Home Insights Federal Budget 2024: Key insights and takeaways

Federal Budget 2024: Key insights and takeaways

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4  minute read
Date published
20 May 2024

We discuss the key measures in Australia’s 2024-25 federal budget that could help drive innovation, research, commercialisation and business growth.

Treasurer, Jim Chalmers has handed down Australia’s 2024-25 federal budget amid an uncertain global economy, changes worldwide, inflation and higher interest rates.
While much of the focus centred on easing cost of living pressures for Australians, the budget contained a range of measures to support Australia’s innovation agenda and boosting local manufacturing under the “Future Made in Australia” plan.

Focussing on Australia’s natural strengths

The Government’s $22.7 billion Future Made in Australia package aims to build Australia’s potential in renewable energy, enhance resource value, and boost economic security by attracting investments in key sectors.

This initiative includes the creation of a dedicated Act and a National Interest Framework to prioritise industries and ensure responsible and targeted investments. The Framework will focus on industries that contribute to achieving net zero emissions and aligns with the national interests in economic resilience and security.

Proposed investment in Future Made in Australia initiatives includes:

  • A new ‘single front door’ for investors in priority projects, including  streamlined and strengthened mechanisms to attract and facilitate major investment proposals
  • $6.7 billion production tax incentive for the production of renewable hydrogen
  • $1.7 billion to promote net zero innovation, including for green metals and low-carbon fuels
  • $1.5 billion to strengthen battery and solar panel supply chains through production incentives
  • $466.4 million to advance Australia’s quantum computing capabilities.

Investing in skills and diversity for priority industries and higher education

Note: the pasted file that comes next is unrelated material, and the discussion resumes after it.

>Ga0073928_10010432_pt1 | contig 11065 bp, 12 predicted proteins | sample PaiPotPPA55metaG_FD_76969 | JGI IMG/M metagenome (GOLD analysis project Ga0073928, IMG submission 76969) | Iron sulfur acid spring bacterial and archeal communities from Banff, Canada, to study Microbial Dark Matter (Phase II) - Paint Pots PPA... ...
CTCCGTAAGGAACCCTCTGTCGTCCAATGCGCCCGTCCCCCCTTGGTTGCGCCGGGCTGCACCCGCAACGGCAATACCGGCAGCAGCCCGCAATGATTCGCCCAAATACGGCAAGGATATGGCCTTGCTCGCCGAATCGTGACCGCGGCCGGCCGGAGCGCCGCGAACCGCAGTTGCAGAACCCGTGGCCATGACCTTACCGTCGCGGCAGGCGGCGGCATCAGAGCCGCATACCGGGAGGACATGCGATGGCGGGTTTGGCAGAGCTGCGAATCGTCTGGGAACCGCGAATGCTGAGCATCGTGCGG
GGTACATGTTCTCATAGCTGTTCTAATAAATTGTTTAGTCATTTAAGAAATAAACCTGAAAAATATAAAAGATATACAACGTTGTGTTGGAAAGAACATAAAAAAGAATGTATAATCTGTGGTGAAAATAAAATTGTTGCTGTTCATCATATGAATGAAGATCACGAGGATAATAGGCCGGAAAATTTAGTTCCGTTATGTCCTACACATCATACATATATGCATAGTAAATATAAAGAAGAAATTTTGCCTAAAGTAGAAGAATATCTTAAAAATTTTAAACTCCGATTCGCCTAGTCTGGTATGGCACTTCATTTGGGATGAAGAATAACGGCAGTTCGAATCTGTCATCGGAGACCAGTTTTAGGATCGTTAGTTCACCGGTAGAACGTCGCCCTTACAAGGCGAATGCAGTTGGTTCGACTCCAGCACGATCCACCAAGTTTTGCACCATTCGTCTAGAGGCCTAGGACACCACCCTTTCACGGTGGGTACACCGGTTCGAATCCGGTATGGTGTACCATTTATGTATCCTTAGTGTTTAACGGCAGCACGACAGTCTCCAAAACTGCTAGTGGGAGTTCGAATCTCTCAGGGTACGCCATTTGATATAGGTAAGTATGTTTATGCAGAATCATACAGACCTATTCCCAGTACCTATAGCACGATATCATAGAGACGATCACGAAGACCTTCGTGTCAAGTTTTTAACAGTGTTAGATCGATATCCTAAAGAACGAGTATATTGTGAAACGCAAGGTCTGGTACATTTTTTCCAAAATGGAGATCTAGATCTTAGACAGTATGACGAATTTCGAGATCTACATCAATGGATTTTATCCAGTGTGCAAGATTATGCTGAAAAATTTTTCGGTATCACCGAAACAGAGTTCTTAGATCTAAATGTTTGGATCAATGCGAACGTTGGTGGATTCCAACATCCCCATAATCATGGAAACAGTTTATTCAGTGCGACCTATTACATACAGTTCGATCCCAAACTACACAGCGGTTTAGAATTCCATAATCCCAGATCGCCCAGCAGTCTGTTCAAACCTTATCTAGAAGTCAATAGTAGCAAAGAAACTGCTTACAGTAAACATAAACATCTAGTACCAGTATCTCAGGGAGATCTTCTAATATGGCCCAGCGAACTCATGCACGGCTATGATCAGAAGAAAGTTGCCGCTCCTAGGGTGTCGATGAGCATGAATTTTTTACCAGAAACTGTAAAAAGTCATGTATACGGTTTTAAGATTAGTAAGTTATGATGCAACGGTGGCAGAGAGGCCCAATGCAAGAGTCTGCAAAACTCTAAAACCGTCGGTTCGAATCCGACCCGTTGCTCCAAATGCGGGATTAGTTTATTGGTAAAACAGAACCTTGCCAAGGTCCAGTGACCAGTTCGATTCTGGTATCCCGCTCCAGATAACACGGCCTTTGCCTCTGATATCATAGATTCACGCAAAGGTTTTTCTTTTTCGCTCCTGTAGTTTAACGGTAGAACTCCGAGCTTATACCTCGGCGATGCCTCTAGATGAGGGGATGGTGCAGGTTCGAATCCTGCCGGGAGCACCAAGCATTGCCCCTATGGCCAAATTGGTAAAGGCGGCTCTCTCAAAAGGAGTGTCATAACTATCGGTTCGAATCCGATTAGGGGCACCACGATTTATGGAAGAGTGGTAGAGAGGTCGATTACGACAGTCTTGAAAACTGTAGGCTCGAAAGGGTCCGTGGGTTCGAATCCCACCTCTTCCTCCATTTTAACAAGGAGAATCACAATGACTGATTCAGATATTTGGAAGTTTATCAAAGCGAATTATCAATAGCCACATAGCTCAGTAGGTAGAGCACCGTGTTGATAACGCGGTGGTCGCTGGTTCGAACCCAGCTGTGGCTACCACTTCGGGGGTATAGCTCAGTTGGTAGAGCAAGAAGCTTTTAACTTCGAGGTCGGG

In addition, the Government plans to invest $1.1 billion to reform higher education and deliver a skilled workforce for the future, including the implementation of a new National Innovation visa to attract exceptionally talented migrants.

They have also highlighted a need for greater female representation in traditionally male-dominated sectors, investing $55.6 million in the Building Women’s Careers program, which supports women’s participation in key high demand industries such as clean energy and advanced manufacturing.

As well, $38.2 million over eight years to scale up Women in STEM and science engagement programs to support a thriving, skilled and diverse STEM workforce. These initiatives aim to foster structural changes and expand employment opportunities for a future driven by Australian innovation.

Investing in medical research and wellbeing

In the medical research space, increased funding to the Medical Research Future Fund is provided by way of $269.6 million (making a total of $1.3 billion over 10 years from 2024–25) for medical researchers to make breakthrough discoveries, develop their skills and progress their careers in Australia.

In addition, there is:

  • an additional $377.5 million (for a total contribution of $2.0 billion over 10 years from 2024–25) to translate research outcomes into medical practice